Persons subject to domestic violence (or violence in the context of any relationship) may need protection from the perpetrator of violence.

To protect oneself, one can go to a place of greater safety (no place is 100% safe, although most women’s shelters offer a number of safeguards to provide a very high degree of security.) If living together, the perpetrator of abuse may leave voluntarily or may be required to leave the residence.

In either case, stay or go, the target of abuse may apply to the court for a Protection Order, also known as a Restraining Order. In a situation where a perpetrator has been charged and/or convicted and is not incarcerated, a term of release may also include stipulations such as found in the Protection Order, which is to say the perpetrator may be ordered to:

Stay away from or stay a particular distance from the person named as the target;

Not call or communicate directly with the person named as the target;

Not follow or come anywhere near any place you frequent (work, child’s school, family home, etc.)

Turn over any weapons to police.

The intention of the Protection Order is to provide for the safety of the person targeted by the perpetrator. However, like locks on doors, Protection Orders are only as useful as they are followed by the person subject to the Order. Locks on doors do not keep criminals bent on breaking into your home from entering. Protection Orders do not keep perpetrators bent on perpetrating unwanted/abusive/dangerous acts from behaving inappropriately.

Simply put, some people subject to a Protection Order do not stop their abusive or violent behavior, they just may become more sneaky about it.

People are cautioned not to believe that a protection order actually provides protection. It does not. It can in some instances improve the likelihood of one’s safety, assuming the person subject to the Order actually follows the Order.

What a protection Order can do is provide some degree of recourse when a person acts against the protection order. As such there can be a consequence to contravening the Order, but not necessary a deterrent. If a person contravenes their Protection Order, it is generally advisable to notify police immediately. Given at least an opportunity of recourse in the event someone contravenes a Protection Order, there is still value to the Protection Order.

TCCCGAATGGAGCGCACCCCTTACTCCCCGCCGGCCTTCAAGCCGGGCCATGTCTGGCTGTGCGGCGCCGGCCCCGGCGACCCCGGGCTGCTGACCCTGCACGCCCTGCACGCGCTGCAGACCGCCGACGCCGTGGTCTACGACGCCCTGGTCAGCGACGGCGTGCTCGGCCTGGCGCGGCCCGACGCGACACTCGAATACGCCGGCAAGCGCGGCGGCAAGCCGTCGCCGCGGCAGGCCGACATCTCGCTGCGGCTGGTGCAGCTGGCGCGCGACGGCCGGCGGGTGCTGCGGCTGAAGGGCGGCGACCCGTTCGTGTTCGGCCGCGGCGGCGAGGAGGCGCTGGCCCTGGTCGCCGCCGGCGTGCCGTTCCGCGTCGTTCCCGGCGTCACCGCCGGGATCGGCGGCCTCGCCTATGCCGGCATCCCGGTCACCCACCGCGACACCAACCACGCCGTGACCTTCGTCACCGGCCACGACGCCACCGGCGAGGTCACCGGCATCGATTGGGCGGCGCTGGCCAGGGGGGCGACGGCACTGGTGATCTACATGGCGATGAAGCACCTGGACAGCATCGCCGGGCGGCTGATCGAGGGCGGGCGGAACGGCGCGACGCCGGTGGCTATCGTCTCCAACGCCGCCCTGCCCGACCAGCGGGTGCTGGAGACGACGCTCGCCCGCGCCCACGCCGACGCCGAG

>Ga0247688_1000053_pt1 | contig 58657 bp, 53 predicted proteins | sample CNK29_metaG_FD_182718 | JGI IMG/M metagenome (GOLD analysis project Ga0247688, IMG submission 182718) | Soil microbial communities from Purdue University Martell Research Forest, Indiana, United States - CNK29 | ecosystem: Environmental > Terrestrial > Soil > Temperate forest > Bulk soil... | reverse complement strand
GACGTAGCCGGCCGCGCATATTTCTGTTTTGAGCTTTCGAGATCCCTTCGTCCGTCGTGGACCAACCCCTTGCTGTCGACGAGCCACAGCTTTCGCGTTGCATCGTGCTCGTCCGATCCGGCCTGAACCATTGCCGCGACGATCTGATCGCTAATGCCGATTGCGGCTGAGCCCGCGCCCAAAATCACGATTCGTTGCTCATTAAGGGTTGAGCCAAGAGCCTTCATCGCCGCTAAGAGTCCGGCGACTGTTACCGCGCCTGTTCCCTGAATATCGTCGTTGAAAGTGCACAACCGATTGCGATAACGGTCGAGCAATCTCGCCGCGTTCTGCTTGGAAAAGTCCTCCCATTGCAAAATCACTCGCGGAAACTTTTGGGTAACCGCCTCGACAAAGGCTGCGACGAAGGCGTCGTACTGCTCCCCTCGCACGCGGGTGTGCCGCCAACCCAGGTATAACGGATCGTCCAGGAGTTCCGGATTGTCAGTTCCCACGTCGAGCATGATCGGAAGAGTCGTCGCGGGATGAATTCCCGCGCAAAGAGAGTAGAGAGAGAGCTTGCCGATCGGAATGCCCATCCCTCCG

Persons who need or have a Protection Order to provide for their safety are cautioned to still be aware and consider other protective measures. To determine protective measures for yourself in your situation, you can contact Police, Victim Services or a women’s shelter to discuss the particulars of your needs and seek guidance.

To add, the period of separation is one of the most dangerous with regard to matters of domestic violence. While you may be managing a separation issue in Family Court, it is important to know that Family Court and Criminal Court are two different entities that in Ontario and many other jurisdictions do not communicate with each other. If there is an ongoing criminal matter or a Protection Order brought through Criminal Court, you must inform the Family Court of this yourself lest the Family Court inadvertently make an order that conflicts with the Criminal Court order. Yes, this happens as odd as it may seem.

Protecting oneself from a violent partner or former partner is at times a team effort. Your team may include, family and friends. Consider also including police, a women’s shelter (at least for guidance, support and information) and a family law lawyer. You may also benefit from personal counseling. If you see a counselor ask if the counselor has any experience or training in matters of domestic violence and policies as regards service in view of domestic violence. We want you as safe as possible.


Author's Bio: 

Gary Direnfeld, MSW, RSW
(905) 628-4847
Gary Direnfeld is a social worker. Courts in Ontario, Canada, consider him an expert in social work, marital and family therapy, child development, parent-child relations and custody and access matters. Gary is the host of the TV reality show, Newlywed, Nearly Dead, parenting columnist for the Hamilton Spectator and author of Marriage Rescue: Overcoming the ten deadly sins in failing relationships. Gary maintains a private practice in Dundas Ontario, providing a range of services for people in distress. He speaks at conferences and workshops throughout North America and was the first social worker to sit on the Ontario Board for Collaborative Family Law.